Is Whale Wars a waste of money?

Portobello Road

Lindsey Peavey is  a PhD student in the Bren School of Environmental Science & Management at the University of California, Santa Barbara.  She is a marine ecologist whose research seeks to find a sustainable balance between human resource use and species conservation.  You can follow her work on Twitter (@lepeavey) and her blog,

Last December, I sat down to enjoy a pizza pie and draft beer with my friend Neal, a 6-foot, 5-inch, 280-lb. (think offensive lineman), die-hard conservative republican. He was giddy with excitement to talk with me about one of his favorite TV shows, Animal Planet’s “Whale Wars.” Knowing that I’m a tree hugger by nature and a marine biologist by trade, he thought an hour of “Save the whales!” camaraderie was ahead. He was shocked when I let out a long sigh and confessed, “I’m not a fan of Whale Wars.”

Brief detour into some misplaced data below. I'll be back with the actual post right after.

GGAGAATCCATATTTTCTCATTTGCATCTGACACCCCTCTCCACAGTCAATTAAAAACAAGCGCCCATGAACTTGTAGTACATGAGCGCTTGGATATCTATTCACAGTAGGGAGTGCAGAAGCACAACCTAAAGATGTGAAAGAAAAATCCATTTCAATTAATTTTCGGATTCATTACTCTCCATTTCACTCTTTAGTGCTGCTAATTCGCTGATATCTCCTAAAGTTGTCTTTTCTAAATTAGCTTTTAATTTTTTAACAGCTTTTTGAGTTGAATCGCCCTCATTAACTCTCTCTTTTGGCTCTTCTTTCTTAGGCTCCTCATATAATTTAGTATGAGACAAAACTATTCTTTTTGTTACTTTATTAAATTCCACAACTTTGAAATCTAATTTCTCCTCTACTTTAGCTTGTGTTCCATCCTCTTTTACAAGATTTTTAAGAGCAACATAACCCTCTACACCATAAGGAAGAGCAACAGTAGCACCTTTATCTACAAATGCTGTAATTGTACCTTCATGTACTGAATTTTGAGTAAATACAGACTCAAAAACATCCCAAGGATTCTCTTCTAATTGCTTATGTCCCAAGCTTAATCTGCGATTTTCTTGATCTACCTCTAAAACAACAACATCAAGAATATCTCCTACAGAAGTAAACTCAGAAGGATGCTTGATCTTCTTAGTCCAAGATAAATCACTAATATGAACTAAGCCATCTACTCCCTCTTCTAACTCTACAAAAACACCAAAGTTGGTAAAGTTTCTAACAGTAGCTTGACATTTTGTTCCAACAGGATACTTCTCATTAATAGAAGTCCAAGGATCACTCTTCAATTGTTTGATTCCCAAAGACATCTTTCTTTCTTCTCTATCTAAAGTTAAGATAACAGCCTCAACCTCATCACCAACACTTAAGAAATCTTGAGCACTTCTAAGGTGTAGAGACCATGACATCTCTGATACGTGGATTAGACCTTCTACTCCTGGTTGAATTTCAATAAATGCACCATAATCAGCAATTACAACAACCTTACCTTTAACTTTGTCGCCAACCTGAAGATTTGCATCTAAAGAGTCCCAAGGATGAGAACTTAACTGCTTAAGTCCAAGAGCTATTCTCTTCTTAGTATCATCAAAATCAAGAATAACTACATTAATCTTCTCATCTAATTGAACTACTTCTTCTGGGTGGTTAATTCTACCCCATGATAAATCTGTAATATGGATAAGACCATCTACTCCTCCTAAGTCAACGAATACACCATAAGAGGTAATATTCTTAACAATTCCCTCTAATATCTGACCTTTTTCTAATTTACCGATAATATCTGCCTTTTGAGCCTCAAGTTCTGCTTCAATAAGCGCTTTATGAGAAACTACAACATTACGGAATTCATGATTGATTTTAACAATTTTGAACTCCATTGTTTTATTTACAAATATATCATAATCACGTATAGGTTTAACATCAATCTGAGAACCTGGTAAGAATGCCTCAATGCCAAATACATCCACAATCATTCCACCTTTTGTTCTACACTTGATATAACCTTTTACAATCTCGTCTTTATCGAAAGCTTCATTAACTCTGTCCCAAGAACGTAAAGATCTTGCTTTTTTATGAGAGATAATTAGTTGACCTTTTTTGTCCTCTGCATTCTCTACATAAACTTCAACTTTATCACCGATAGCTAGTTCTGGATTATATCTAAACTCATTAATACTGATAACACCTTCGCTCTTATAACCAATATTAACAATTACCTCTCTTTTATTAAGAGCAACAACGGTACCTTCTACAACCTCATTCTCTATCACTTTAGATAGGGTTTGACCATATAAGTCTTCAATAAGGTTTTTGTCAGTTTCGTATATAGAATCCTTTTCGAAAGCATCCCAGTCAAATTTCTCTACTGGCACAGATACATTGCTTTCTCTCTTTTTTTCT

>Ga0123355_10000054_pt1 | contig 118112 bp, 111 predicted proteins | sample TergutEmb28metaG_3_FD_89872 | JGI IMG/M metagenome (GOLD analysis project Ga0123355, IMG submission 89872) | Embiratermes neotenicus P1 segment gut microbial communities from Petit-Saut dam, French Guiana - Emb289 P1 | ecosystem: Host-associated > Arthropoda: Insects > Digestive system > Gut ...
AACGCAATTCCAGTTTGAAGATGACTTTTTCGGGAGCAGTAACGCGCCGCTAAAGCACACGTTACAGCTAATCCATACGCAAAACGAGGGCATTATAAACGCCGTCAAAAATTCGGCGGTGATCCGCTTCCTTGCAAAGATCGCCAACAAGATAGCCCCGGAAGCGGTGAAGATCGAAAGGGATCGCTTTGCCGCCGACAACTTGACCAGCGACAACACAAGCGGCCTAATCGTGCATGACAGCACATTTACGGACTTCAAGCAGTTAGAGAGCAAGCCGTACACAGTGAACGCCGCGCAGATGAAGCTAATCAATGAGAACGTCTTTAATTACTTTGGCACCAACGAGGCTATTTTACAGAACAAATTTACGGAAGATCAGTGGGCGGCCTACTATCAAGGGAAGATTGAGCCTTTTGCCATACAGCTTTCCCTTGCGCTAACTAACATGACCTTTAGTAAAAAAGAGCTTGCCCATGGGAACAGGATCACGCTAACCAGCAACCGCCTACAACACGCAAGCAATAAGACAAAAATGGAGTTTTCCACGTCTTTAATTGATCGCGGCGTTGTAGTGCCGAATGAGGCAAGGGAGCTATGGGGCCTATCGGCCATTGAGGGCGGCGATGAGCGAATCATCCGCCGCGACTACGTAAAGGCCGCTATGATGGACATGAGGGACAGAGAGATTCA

Neal was completely deflated. He demanded to know why I didn’t like the show. Shouldn’t I, of all people, be Sea Shepherd’s No. 1 fan? I offered my gripes: It’s outrageously expensive to operate a vessel like Sea Shepherd’s SSS Steve Irwin in the extremely volatile and dangerous environment of intercepting Japanese whaling vessels in the Antarctic — on the order of tens of thousands of dollars a day. Although funds are available to support these operations, the return on investment is unclear. How many whales are actually being saved?

Do anti-whaling supporters think about their donations in terms of the actual number of individual whales saved per dollar spent?  If the answer is no, why not?  The business of whaling is necessarily framed by the number of whales caught per amount of effort spent to hunt whales.  Perhaps those in the business of saving whales should borrow this way of thinking.